Video: English cops terrorism-harassing photographer for taking photos of town Christmas decorations

Bob Patefield, an English amateur photographer, video-recorded an outrageous Terrorism Act stop-and-search in Accrington town centre last December, where he was stopped by a police community support officer (a kind of junior copper) who told him he was under suspicion of terrorism for taking pictures of the Christmas celebration -- Santa Claus, a pipe band, and so on.

Patefield asked if the officer had any "reasonable, articulable suspicion" to justify him giving his details.

She replied: "I believe your behaviour was quite suspicious in the manner in which you were taking photographs in the town centre ... I'm suspicious in why you were taking those pictures.

"I'm an officer of the law, and I'm requiring you, because I believe your behaviour to be of a suspicious nature, and of possibly antisocial [nature] ... I can take your details just to ascertain that everything is OK."

Patefield and his friend maintained that they did not want to disclose their details. They were stopped a third and final time when returning to their car. This time the officer was accompanied by an acting sergeant. "Under law, fine, we can ask for your details - we've got no powers," he said. "However, due to the fact that we believe you were involved in antisocial behaviour, ie taking photographs ... then we do have a power under [the Police Reform Act] to ask for your name and address, and for you to provide it. If you don't, then you may be arrested."

Photographer films his own 'anti-terror' arrest (Thanks, Chris and everyone else who suggested this!)


  1. “Under law, fine, we can ask for your details – we’ve got no powers,”

    You have to love it when the first thing out of a police bully’s mouth is “Do what I say, because I can’t force compliance”.

  2. One thing I noticed (and please don’t construe this as me defending the police in this matter) is at how patient they were through this process. They took time to at least hold a somewhat civil conversation about it. I couldn’t help but think that if this happened in the U.S., those two men would have been thrown to ground by the police two minutes into the affair.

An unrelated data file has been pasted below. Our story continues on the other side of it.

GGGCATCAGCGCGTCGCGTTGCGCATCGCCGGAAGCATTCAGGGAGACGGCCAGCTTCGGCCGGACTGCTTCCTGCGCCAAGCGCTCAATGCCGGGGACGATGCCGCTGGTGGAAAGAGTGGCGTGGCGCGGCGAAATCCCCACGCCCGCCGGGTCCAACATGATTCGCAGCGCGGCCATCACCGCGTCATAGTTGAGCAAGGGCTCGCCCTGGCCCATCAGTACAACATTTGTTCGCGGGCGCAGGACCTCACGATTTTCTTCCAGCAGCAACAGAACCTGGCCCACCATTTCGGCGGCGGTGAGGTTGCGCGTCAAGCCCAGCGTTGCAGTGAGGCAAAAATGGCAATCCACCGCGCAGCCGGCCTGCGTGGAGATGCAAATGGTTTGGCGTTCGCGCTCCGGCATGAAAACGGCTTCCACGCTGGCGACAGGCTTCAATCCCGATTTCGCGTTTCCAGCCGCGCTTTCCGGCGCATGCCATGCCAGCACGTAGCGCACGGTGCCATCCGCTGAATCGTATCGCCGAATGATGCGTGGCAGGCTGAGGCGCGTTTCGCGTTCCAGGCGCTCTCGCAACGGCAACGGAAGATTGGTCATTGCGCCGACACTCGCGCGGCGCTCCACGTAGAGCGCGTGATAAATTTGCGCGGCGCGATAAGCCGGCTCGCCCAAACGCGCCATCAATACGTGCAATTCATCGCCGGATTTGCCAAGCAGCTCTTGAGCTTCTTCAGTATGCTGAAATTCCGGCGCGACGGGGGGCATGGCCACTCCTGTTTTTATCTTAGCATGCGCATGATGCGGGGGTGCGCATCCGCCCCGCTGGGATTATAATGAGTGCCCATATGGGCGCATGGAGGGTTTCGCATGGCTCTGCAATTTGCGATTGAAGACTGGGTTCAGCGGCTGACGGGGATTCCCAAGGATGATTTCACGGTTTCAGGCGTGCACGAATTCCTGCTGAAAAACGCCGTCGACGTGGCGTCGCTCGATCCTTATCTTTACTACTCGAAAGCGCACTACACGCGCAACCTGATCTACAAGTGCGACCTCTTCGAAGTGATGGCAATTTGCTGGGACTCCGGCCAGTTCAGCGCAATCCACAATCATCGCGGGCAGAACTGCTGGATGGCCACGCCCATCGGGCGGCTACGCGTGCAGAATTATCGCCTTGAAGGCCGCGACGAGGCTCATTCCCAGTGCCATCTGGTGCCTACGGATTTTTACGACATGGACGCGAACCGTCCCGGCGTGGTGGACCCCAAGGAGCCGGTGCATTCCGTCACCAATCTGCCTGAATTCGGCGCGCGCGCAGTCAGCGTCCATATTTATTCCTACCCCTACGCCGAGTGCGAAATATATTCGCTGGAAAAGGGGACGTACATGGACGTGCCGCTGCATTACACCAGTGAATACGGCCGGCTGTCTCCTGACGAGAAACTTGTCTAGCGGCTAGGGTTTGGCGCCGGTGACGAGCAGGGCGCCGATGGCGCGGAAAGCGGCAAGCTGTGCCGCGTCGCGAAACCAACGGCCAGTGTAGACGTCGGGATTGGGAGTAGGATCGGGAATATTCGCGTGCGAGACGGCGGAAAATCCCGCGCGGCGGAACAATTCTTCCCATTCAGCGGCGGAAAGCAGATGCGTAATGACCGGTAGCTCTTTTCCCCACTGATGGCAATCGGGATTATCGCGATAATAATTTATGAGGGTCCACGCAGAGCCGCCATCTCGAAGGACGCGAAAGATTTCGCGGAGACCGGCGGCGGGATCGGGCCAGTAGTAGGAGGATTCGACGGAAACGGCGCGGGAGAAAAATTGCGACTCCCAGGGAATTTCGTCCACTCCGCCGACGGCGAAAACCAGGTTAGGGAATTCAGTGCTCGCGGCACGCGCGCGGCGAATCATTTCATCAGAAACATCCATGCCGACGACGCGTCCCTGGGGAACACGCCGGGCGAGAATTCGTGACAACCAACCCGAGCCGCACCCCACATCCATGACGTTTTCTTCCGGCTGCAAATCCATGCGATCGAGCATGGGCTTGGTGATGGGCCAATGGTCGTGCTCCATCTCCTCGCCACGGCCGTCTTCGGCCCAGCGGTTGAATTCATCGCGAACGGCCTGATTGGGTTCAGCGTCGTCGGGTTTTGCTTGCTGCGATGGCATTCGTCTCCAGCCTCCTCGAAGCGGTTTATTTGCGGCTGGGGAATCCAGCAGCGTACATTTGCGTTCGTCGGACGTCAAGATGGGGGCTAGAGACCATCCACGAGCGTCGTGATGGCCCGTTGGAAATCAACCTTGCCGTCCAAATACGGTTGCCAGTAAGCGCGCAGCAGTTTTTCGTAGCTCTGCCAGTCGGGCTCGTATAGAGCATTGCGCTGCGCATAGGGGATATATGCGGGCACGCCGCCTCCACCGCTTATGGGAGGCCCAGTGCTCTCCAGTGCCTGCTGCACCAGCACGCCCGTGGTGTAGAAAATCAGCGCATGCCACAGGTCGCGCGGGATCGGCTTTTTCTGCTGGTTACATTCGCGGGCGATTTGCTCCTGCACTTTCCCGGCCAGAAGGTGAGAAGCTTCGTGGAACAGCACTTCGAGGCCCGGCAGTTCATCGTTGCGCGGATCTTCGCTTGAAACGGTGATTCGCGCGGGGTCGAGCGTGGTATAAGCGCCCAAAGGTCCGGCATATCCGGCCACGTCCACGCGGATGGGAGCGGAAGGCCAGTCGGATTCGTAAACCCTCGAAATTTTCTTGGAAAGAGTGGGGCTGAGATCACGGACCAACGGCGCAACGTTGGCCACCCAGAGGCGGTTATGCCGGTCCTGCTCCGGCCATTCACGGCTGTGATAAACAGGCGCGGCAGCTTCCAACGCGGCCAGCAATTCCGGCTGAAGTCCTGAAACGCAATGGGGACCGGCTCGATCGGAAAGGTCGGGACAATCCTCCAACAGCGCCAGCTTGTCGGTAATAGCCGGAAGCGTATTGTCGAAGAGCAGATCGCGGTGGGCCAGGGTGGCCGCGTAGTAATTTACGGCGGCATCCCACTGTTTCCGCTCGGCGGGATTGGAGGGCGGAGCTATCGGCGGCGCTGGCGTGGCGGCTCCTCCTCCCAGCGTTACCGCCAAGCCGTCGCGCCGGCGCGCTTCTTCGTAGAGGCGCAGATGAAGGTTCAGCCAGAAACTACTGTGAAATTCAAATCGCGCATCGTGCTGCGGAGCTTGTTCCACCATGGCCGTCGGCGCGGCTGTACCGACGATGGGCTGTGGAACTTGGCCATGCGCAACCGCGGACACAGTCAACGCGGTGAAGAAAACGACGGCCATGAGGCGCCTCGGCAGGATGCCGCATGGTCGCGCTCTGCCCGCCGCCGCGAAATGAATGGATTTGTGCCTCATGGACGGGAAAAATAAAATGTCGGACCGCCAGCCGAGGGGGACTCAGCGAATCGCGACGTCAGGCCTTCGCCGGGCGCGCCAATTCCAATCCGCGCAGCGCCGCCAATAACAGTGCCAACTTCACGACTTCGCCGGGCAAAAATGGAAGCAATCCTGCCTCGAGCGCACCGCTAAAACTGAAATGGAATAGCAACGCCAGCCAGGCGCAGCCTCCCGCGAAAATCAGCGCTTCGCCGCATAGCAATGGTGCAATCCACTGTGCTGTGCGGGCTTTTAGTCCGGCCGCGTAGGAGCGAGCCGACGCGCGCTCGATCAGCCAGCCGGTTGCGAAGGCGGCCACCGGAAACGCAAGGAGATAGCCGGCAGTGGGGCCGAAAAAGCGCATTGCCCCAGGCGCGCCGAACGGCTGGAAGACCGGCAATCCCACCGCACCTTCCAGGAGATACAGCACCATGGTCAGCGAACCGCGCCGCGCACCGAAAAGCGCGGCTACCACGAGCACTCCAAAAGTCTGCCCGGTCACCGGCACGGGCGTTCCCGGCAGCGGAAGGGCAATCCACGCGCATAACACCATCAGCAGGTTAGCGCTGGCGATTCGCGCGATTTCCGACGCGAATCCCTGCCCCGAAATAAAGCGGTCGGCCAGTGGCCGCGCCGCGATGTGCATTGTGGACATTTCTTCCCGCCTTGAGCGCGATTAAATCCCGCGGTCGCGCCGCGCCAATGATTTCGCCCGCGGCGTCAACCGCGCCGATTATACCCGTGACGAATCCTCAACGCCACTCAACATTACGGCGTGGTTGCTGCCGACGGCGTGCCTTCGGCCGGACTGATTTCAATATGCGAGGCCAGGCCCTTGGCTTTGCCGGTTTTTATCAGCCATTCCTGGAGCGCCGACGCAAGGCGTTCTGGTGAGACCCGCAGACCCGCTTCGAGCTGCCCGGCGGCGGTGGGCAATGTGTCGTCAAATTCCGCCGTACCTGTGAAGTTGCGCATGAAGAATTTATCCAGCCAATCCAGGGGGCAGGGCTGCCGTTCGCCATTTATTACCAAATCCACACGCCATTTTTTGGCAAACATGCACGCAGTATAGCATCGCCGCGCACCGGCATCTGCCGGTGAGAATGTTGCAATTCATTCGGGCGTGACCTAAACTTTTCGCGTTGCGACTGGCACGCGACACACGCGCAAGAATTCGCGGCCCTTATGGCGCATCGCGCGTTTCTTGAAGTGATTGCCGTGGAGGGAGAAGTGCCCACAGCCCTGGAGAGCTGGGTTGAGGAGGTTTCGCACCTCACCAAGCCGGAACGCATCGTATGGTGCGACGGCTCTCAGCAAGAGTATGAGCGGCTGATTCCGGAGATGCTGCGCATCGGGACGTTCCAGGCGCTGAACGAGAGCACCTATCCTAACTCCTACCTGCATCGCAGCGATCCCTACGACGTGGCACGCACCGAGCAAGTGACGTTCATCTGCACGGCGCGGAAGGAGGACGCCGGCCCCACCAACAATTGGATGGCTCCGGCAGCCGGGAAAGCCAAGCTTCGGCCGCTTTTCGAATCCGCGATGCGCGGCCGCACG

So credit where credit is due there. No, they shouldn’t have confronted or arrested the men, but at least they were civil about it.

    1. “I couldn’t help but think that if this happened in the U.S., those two men would have been thrown to ground by the police two minutes into the affair.”

      I travel all over the US for work and generally carry a camera with me everywhere I go. I have never been harassed for taking photos by actual police officers. The scourge of the American photographer is the rent-a-cop and to a lesser degree the TSA and business owners.

      Many people in the USA suffer from the delusional idea that they have the right to order you to stop photographing anything they own. I often tell people who are screaming at me to call the police. Once or twice I have called them myself. On the occasions when the police have shown up, they have always quickly taken my side (I always shoot from public property).

      1. I wasn’t actually saying that cops would take issue with photographers in this country. Rather, I was making the point that cops in this country wouldn’t be so patient and civil as those were in the video.